The Arab Spring appears to be having positive results for Palestinians, notably the rapprochement between the main Palestinian political parties Fatah and Hamas, and the re-opening, after four years, of the Rafah crossing between Gaza and Egypt.
However, the antipathy between Fatah and Hamas persists and it remains to be seen whether they will indeed form a joint government and hold elections in 2012. And the re-opening of Rafah on 28 May was only partial: commercial traffic is not allowed, only a limited number of people are allowed through, and men between 18 and 40 have to apply for an Egyptian visa.
Palestinian refugees appear emboldened. This year’s commemoration of Al Nakba (“Catastrophe” day) on 14 May, the day of Israel’s foundation in 1948, was marked with simultaneous demonstrations at the Israeli borders with Syria, Lebanon, Jordan, Egypt, Gaza and the West Bank and also inside Egypt and Israel.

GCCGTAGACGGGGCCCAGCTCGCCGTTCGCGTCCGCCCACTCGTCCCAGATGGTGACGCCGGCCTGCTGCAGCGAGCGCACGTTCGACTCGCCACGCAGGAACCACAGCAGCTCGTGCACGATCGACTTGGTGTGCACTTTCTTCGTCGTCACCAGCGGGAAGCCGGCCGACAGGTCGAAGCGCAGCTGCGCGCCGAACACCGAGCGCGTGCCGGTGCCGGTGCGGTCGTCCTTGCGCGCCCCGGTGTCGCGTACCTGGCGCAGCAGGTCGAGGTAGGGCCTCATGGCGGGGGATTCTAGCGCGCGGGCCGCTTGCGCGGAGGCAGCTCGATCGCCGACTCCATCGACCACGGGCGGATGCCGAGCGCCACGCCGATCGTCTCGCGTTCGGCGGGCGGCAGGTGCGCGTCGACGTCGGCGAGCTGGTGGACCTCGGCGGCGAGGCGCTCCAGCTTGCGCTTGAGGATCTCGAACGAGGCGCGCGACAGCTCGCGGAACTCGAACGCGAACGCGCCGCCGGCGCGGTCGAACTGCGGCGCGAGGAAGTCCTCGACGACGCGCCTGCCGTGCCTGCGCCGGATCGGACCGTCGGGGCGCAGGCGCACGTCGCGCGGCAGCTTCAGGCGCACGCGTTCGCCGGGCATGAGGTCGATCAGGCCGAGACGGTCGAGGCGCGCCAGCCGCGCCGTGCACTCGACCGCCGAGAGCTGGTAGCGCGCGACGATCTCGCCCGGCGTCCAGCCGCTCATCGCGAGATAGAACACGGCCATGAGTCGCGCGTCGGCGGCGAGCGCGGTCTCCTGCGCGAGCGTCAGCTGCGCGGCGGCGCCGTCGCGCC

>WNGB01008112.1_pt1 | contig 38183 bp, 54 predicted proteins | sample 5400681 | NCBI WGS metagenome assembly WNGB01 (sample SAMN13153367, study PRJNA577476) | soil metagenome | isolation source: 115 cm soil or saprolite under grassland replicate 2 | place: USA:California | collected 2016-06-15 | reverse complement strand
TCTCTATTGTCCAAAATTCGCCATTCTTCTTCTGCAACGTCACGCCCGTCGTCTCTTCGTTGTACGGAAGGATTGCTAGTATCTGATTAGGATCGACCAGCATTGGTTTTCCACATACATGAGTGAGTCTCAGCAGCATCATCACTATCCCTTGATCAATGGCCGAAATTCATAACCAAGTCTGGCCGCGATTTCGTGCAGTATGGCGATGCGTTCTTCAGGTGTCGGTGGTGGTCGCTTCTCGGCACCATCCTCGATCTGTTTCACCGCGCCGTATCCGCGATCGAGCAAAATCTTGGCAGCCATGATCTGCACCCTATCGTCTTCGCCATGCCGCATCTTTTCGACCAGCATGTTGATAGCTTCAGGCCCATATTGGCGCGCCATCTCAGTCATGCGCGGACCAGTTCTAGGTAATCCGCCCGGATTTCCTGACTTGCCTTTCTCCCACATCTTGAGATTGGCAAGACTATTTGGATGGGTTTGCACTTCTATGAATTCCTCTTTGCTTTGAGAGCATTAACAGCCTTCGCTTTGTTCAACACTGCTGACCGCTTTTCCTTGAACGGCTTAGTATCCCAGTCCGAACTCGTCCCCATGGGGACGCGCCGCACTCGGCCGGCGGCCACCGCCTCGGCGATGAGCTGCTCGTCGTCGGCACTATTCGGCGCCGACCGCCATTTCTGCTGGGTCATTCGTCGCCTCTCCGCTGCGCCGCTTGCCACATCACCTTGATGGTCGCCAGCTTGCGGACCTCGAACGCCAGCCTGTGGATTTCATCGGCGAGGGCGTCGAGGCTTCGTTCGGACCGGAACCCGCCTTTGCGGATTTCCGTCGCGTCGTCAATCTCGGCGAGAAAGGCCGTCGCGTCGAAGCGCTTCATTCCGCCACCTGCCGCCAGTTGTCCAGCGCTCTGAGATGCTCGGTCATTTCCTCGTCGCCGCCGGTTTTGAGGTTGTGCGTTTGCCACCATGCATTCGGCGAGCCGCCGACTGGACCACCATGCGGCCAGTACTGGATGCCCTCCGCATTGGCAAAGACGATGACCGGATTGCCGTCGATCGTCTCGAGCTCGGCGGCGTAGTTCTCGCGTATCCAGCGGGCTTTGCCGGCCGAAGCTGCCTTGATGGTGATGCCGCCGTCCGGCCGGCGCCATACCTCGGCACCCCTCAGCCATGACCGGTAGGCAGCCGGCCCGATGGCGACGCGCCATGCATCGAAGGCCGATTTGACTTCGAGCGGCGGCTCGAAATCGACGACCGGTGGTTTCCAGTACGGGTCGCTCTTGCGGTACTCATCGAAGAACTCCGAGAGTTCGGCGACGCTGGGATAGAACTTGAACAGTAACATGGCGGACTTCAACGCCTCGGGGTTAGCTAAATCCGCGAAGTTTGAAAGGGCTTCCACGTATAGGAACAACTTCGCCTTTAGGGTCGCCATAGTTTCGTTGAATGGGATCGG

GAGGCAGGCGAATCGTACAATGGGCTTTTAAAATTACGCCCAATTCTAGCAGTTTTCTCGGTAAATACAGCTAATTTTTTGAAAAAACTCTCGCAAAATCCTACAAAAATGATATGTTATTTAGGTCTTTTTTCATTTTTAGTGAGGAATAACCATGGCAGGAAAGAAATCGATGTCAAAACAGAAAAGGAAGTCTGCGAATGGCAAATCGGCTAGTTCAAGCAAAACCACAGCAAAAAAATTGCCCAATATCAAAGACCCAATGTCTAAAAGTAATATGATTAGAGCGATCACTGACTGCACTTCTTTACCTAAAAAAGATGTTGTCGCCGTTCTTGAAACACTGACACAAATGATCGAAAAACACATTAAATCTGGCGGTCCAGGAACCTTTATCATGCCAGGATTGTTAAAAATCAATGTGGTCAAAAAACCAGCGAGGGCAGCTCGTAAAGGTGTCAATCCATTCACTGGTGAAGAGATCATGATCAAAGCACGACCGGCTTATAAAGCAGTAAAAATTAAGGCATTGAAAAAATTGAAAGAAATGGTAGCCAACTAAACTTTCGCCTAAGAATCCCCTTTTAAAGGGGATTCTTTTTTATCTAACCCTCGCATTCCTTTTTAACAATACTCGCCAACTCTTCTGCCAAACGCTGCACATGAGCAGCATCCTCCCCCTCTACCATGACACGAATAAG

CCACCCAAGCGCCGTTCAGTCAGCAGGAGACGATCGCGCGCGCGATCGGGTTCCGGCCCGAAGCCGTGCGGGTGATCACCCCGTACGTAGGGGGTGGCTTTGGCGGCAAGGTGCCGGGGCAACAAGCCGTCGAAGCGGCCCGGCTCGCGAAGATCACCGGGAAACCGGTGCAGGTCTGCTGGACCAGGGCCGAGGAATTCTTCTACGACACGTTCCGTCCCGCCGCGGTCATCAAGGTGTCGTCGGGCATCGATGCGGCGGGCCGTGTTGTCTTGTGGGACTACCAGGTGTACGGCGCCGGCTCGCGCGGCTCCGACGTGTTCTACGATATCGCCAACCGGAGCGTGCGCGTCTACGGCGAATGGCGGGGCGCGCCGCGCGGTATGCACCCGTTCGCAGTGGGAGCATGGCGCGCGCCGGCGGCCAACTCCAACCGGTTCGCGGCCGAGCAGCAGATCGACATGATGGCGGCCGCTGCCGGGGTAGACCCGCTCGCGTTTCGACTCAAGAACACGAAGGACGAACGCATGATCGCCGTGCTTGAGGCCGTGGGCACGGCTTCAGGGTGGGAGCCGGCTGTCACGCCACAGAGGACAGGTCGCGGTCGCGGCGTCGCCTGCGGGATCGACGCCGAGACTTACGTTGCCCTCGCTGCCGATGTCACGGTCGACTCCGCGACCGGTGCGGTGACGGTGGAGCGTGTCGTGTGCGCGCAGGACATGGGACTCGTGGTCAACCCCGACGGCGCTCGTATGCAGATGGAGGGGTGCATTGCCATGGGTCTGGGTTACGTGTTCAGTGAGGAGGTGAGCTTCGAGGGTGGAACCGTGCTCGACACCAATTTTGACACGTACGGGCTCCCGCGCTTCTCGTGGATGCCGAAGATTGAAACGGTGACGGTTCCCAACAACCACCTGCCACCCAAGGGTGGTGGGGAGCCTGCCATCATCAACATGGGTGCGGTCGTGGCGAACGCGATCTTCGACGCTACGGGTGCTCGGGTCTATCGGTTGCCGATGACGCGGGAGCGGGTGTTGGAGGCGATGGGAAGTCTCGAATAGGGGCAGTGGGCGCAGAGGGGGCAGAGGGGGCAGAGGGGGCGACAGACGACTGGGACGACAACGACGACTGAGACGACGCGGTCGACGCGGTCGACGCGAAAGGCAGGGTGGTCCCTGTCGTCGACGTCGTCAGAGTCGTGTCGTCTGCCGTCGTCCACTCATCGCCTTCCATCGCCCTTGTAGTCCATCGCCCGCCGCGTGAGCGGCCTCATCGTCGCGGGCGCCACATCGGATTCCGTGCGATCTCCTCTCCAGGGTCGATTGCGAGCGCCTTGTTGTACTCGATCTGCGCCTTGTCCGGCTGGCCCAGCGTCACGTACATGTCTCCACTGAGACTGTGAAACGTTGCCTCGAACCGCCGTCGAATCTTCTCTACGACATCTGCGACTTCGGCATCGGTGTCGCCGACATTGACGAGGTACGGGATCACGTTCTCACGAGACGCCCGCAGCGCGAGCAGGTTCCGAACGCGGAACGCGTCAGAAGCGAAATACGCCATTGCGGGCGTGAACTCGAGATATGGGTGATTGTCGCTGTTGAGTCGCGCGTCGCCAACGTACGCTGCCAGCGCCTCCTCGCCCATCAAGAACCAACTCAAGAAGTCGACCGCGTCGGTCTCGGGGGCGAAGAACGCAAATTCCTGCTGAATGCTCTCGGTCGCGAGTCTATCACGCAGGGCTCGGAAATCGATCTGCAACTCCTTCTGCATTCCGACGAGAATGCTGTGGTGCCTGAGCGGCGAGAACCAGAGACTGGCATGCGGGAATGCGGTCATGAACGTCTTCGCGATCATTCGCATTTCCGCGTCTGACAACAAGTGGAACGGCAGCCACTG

At the Syrian border, young refugees climbed over fences separating them from Israeli-occupied Syria, despite Israeli landmines and live fire from Israeli troops which killed four of the demonstrators – four more were killed at the Lebanese border and five elsewhere. Hundreds managed to climb over the border fence near to the village of Majdal Sharms, meeting fellow Palestinians.
Egyptian and Jordanian security forces prevented hundreds crossing into Israeli-occupied territory, while mass protests outside the Israeli embassy in Cairo calling for the expulsion of the Israeli ambassador were dispersed by Egyptian police and troops using tear gas and rubber bullets. An attempt to carry out a similar return from Syria on 5 June, Al Naksa (“Setback”) Day - marking the 1967 occupation - was less successful.
The Israeli army was prepared, with a reinforced fence and an anti-tank ditch. When demonstrators tried to reach it they were shot at. Some 22 were killed, many dozens wounded.